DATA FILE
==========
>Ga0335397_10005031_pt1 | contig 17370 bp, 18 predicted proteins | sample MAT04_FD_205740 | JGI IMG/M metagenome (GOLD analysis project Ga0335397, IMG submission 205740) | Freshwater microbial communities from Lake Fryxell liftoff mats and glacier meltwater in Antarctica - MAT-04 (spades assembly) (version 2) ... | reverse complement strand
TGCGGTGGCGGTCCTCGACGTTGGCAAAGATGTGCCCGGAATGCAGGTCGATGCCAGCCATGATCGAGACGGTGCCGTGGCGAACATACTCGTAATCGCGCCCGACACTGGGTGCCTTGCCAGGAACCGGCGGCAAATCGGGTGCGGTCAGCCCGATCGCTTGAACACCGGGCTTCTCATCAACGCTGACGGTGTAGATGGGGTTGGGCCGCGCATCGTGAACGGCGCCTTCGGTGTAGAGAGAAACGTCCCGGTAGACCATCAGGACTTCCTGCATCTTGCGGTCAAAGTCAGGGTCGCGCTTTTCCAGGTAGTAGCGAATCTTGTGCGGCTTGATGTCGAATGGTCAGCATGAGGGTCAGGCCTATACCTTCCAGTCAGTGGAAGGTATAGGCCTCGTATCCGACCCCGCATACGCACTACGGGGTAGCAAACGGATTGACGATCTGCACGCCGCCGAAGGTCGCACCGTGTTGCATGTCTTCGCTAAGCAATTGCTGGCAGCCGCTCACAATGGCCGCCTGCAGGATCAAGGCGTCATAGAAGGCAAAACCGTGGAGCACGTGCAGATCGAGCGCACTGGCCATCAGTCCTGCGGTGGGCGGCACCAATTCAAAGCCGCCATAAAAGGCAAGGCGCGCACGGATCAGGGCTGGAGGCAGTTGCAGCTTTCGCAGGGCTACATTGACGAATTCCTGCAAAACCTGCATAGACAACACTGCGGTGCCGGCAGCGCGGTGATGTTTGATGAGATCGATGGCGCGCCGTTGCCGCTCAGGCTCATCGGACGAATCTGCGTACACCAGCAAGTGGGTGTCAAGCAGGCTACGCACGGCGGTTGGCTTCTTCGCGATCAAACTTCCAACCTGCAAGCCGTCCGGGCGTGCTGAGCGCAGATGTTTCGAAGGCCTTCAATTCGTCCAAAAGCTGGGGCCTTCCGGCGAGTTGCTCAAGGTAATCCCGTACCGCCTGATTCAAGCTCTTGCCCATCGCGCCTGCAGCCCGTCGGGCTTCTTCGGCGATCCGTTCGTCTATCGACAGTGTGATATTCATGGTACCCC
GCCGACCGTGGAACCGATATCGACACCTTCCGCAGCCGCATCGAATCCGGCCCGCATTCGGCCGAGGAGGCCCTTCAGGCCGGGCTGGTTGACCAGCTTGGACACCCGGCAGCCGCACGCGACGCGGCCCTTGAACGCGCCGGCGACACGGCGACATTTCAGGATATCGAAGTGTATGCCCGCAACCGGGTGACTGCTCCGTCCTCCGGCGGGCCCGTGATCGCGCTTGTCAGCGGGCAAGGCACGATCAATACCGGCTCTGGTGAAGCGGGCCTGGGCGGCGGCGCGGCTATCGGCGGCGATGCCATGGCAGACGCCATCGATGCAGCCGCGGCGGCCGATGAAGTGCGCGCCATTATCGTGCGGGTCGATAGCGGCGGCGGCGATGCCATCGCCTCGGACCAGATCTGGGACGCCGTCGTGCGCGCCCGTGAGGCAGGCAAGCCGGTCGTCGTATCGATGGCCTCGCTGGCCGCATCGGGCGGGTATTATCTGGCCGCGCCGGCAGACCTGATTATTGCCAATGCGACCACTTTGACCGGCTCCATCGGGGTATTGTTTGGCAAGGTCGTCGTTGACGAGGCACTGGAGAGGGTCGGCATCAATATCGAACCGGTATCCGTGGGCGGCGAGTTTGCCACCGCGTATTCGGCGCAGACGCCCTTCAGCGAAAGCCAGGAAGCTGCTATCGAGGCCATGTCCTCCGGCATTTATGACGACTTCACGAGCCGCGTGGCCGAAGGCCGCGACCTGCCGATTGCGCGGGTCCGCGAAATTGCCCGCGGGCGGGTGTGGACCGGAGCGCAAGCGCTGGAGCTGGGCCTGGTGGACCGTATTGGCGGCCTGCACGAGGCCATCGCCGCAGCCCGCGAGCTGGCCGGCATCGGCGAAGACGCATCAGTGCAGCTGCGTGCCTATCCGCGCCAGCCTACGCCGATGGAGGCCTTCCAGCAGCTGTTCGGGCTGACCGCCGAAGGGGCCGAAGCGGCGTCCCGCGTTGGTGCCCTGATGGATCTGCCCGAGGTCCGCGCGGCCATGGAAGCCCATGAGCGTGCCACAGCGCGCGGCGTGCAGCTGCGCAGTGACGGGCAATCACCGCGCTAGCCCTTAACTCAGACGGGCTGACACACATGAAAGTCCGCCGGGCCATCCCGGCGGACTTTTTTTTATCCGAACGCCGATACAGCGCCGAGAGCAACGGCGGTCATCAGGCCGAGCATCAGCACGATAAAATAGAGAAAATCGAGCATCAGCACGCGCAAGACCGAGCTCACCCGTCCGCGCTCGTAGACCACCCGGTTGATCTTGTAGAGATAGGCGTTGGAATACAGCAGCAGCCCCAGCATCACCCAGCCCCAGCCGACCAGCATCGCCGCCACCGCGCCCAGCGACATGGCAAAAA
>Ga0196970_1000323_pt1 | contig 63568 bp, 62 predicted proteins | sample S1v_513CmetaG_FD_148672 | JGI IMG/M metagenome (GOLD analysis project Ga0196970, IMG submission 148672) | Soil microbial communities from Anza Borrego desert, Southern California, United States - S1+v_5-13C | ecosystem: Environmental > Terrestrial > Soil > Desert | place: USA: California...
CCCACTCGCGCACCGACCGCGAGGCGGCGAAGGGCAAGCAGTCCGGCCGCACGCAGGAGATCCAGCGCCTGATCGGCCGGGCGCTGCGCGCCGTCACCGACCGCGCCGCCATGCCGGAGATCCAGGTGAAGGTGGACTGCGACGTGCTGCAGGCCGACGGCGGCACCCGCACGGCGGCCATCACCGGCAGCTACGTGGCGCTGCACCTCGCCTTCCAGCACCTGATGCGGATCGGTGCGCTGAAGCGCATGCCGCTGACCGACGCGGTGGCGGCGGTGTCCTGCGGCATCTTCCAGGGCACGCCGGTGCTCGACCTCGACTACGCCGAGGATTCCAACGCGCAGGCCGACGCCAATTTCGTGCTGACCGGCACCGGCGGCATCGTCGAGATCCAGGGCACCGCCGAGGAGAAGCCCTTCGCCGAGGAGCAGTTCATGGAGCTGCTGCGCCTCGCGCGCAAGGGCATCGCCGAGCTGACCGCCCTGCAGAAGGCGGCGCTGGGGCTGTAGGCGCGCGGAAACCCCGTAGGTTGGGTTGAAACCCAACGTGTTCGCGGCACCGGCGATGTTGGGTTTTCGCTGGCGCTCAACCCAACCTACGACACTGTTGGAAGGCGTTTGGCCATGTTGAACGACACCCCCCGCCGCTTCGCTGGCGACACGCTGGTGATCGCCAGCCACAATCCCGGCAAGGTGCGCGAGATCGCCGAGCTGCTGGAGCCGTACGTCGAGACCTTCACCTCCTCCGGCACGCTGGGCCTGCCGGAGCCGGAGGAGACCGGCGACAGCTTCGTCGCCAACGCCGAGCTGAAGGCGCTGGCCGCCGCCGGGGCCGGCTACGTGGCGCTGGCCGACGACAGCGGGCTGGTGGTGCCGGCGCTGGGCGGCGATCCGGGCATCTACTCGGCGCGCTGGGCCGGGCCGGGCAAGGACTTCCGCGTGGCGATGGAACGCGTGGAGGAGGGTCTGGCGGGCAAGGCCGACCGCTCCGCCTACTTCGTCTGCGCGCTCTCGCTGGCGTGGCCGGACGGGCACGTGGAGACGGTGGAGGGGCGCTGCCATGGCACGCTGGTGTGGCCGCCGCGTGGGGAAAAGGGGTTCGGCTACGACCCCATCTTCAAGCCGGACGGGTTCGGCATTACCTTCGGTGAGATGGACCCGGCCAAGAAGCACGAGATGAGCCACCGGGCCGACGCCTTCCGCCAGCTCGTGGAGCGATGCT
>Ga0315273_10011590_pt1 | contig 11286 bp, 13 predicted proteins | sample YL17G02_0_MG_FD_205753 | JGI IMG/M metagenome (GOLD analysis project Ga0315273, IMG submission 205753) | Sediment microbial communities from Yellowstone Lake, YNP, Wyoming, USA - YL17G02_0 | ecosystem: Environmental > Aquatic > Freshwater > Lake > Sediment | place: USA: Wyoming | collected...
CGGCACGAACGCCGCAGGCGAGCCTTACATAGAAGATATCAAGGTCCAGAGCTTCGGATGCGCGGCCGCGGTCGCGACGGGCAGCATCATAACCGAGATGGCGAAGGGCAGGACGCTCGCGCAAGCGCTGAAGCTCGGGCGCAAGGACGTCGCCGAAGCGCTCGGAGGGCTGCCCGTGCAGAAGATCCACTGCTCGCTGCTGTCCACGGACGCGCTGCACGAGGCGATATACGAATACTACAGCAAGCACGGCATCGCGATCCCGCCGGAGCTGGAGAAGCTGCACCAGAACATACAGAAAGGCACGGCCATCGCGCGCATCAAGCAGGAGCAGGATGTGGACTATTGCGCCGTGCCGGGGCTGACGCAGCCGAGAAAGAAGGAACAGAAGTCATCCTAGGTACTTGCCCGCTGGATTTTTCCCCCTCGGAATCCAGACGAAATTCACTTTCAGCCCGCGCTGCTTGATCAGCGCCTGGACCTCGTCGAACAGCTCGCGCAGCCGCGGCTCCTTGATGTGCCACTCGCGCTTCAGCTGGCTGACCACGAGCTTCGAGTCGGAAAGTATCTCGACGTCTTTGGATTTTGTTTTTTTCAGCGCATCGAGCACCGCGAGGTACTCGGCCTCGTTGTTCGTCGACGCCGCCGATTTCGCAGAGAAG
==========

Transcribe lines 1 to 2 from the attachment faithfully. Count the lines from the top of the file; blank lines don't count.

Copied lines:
>Ga0335397_10005031_pt1 | contig 17370 bp, 18 predicted proteins | sample MAT04_FD_205740 | JGI IMG/M metagenome (GOLD analysis project Ga0335397, IMG submission 205740) | Freshwater microbial communities from Lake Fryxell liftoff mats and glacier meltwater in Antarctica - MAT-04 (spades assembly) (version 2) ... | reverse complement strand
TGCGGTGGCGGTCCTCGACGTTGGCAAAGATGTGCCCGGAATGCAGGTCGATGCCAGCCATGATCGAGACGGTGCCGTGGCGAACATACTCGTAATCGCGCCCGACACTGGGTGCCTTGCCAGGAACCGGCGGCAAATCGGGTGCGGTCAGCCCGATCGCTTGAACACCGGGCTTCTCATCAACGCTGACGGTGTAGATGGGGTTGGGCCGCGCATCGTGAACGGCGCCTTCGGTGTAGAGAGAAACGTCCCGGTAGACCATCAGGACTTCCTGCATCTTGCGGTCAAAGTCAGGGTCGCGCTTTTCCAGGTAGTAGCGAATCTTGTGCGGCTTGATGTCGAATGGTCAGCATGAGGGTCAGGCCTATACCTTCCAGTCAGTGGAAGGTATAGGCCTCGTATCCGACCCCGCATACGCACTACGGGGTAGCAAACGGATTGACGATCTGCACGCCGCCGAAGGTCGCACCGTGTTGCATGTCTTCGCTAAGCAATTGCTGGCAGCCGCTCACAATGGCCGCCTGCAGGATCAAGGCGTCATAGAAGGCAAAACCGTGGAGCACGTGCAGATCGAGCGCACTGGCCATCAGTCCTGCGGTGGGCGGCACCAATTCAAAGCCGCCATAAAAGGCAAGGCGCGCACGGATCAGGGCTGGAGGCAGTTGCAGCTTTCGCAGGGCTACATTGACGAATTCCTGCAAAACCTGCATAGACAACACTGCGGTGCCGGCAGCGCGGTGATGTTTGATGAGATCGATGGCGCGCCGTTGCCGCTCAGGCTCATCGGACGAATCTGCGTACACCAGCAAGTGGGTGTCAAGCAGGCTACGCACGGCGGTTGGCTTCTTCGCGATCAAACTTCCAACCTGCAAGCCGTCCGGGCGTGCTGAGCGCAGATGTTTCGAAGGCCTTCAATTCGTCCAAAAGCTGGGGCCTTCCGGCGAGTTGCTCAAGGTAATCCCGTACCGCCTGATTCAAGCTCTTGCCCATCGCGCCTGCAGCCCGTCGGGCTTCTTCGGCGATCCGTTCGTCTATCGACAGTGTGATATTCATGGTACCCC